New technologies are often complicated or difficult to use. Over time and through multiple versions, interfaces change as developers learn more about use cases and usability. This has certainly been the case for XR technologies. We are already seeing some standardization on common and easy-to-use interfaces, such as arranging blocks of text in VR simulations in scrollable columns rather than in long lines (to avoid blurring at the edges of the user's field of view) and designing mobile AR applications to be operated one-handed (because the other hand is holding the smartphone). Interface development is even more critical for accessibility, such as captioning for users who are deaf or hard of hearing, and for controllers that are usable for those with mobility impairments. Generally standardized interfaces make a technology easier to use, as the interface is likely to be familiar even to a newcomer. (The iOS and Android smartphone operating systems have obvious differences, for example, but both rely on the desktop and icon metaphors that became familiar with the Apple Macintosh in the mid-1980s.) The ease of use of XR technology strongly influences its effectiveness for learning. A critical issue for the XR simulations being developed at Morgan State, for example, is that it is difficult, maybe impossible, to simulate fine motor actions, such as giving an injection, using a handheld controller. Morgan State—and probably any XR-based medical training—requires hand tracking, for example a VR glove or a Leap Motion controller.

Providing Something Not Available Any Other Way

An XR technology must enable the student to learn in a way that is not possible using any other media; otherwise, there is little incentive for either the student or the instructor to adopt the XR alternative and little reason to believe that it will be more effective than traditional instructional tools. XR does, however, enable learning in new ways: learning about cellular biology by exploring a cell as if it were a physical space, for example, or learning medical techniques by practicing them more times than would be possible in the physical world, or learning about architecture by developing data visualizations of real-time interactions between people and spaces. The physical world has inherent limitations: for example, a human being cannot shrink to fit inside a cell. XR technologies make it possible to overcome these limitations, thereby creating new learning opportunities.

An Increase in Students' Time-on-Task

Several interviewees for this project noted that XR technology motivated students to engage with course material for longer. It is not possible for this study to quantify the amount of this increase, as we didn't have access to the students at participating institutions during the course of this project to collect data on their time spent on coursework. However, this finding is consistent with other research on blended learning. Other researchers have found that increased time-on-task leads to increased performance on learning outcomes and that the use of blended learning techniques leads to increased time-on-task, due to the use of additional learning materials and additional opportunities for collaboration around those materials.3 These findings seem to hold for XR technologies as well, suggesting that XR is a valuable contribution to blended learning.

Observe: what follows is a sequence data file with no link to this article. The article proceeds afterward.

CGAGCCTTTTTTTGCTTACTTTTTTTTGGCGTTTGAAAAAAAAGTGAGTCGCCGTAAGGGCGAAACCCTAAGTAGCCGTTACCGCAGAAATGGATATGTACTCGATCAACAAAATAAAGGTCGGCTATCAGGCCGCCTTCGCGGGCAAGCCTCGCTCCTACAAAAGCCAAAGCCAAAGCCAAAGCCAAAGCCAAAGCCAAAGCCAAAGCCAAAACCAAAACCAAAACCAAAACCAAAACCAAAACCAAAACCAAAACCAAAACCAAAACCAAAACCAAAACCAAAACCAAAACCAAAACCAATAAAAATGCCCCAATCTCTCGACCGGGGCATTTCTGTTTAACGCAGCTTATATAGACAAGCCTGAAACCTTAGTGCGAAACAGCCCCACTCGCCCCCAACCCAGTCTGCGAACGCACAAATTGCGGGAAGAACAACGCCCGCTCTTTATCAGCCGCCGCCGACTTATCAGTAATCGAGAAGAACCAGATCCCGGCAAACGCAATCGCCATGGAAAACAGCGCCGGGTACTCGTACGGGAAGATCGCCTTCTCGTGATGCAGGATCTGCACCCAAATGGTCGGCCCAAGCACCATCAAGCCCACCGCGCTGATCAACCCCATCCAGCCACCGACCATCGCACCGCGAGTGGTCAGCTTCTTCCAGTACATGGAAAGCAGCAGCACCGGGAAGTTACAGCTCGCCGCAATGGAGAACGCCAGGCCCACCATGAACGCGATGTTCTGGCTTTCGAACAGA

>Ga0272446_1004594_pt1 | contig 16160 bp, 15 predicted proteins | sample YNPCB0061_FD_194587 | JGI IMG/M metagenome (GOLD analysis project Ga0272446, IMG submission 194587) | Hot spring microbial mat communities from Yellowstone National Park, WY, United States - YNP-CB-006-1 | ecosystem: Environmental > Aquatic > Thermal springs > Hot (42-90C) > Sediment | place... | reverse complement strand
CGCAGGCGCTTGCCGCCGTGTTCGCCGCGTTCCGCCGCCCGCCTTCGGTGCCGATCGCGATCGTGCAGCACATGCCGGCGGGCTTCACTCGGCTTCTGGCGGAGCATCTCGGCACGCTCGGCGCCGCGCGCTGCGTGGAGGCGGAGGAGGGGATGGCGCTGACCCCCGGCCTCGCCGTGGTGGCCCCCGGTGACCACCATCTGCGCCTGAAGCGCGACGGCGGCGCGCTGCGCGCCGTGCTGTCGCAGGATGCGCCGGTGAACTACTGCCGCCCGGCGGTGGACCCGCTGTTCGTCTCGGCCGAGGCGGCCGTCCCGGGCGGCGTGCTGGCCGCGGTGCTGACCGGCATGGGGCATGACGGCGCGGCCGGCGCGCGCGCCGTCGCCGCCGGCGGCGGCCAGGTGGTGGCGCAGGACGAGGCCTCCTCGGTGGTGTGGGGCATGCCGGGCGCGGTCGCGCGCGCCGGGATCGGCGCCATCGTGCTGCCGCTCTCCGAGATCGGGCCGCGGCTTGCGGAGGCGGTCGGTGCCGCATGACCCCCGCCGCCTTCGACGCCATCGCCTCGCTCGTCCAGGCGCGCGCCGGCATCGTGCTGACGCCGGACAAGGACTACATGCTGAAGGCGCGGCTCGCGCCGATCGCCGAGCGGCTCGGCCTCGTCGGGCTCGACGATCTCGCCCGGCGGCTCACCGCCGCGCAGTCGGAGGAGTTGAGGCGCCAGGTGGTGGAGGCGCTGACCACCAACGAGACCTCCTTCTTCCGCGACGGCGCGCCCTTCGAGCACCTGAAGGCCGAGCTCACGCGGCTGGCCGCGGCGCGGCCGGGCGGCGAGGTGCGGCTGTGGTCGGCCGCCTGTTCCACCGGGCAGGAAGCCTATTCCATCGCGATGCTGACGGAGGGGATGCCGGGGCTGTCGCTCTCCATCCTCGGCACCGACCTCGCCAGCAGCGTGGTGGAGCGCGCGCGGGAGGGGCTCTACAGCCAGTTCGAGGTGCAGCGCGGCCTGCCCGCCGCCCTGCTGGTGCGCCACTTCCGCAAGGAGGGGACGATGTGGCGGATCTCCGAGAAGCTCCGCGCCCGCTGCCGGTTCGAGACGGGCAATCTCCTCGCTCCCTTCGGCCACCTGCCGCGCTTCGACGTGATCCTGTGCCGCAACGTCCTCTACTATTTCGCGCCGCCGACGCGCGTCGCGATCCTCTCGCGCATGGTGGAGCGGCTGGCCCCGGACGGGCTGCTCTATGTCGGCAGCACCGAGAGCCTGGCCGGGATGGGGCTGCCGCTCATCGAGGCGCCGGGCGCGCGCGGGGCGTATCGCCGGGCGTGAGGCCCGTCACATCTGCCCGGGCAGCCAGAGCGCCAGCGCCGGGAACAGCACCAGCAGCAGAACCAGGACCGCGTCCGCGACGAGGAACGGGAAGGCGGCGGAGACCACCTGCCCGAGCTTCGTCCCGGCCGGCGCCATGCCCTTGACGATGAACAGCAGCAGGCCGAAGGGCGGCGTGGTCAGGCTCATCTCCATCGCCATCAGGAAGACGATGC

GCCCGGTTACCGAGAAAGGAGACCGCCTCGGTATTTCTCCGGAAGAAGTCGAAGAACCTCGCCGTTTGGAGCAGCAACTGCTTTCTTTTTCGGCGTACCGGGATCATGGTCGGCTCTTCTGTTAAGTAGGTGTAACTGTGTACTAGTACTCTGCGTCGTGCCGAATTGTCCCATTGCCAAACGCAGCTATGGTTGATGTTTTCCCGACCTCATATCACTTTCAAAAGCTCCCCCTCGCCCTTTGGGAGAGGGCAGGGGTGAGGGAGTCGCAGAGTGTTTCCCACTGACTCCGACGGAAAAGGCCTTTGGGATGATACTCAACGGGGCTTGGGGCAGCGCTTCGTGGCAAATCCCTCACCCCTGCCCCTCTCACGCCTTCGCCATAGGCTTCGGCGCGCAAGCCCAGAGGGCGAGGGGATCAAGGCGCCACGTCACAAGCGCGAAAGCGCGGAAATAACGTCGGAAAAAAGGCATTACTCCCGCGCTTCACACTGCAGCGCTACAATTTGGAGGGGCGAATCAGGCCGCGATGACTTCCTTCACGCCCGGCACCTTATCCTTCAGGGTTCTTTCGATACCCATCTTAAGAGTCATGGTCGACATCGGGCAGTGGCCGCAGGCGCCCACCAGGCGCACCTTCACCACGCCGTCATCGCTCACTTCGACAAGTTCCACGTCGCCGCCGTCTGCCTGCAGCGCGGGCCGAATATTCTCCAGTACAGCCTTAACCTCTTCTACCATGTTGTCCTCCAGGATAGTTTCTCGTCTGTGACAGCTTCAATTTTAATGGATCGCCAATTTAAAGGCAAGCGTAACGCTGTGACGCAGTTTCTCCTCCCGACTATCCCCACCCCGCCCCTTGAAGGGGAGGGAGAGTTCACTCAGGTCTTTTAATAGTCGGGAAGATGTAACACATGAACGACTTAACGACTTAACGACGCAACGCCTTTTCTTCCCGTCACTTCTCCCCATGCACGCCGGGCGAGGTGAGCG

A Spirit of Experimentation

The student, the instructor, and those providing support to the student and the instructor all must possess a spirit of experimentation. Even though XR technologies are starting to see some standardization, both hardware and software are still in a period of rapid development. Several interviewees for this project stated that some of the best student work with XR was the most unexpected. This applied to students, both individually and in groups, who went above and beyond the course assignment, or who were working on a specific project but were given free rein in how to accomplish it, or who simply developed their own idea for a project and realized it outside of any course. These students learned a great deal about both the technology and the subject matter; but just as important, they learned how to learn. They engaged in complex problem-solving and interacted deeply with their subject matter. For students to be able to engage in this kind of self-directed learning, they need freedom and flexibility, which requires buy-in from both the instructor and the institution. Instructors must be willing to let their students experiment in the context of a course or an assignment. Even more basic, though, is that XR technology must be freely available for students to use—for example, in a lab or a makerspace. The security of the hardware is a concern, but the lighter the touch, the better. One of the most important factors influencing the effectiveness of XR for learning is simply access to the technology. From there, instructors and institutions should follow where students lead.


  1. Everett M. Rogers, Diffusion of Innovations, 5th ed. (New York: Free Press, 2003).

  2. J.R.R. Tolkien, "On Fairy-Stories," in J.R.R. Tokien, The Tolkien Reader; and John McCoy and Tomer Ullman, "Judgments of Effort for Magical Violations of Intuitive Physics," PLoS ONE 14, no. 5 (May 23, 2019).

  3. Means, Toyama, Murphy, Bakie, and Jones, Evaluation of Evidence-Based Practices in Online Learning.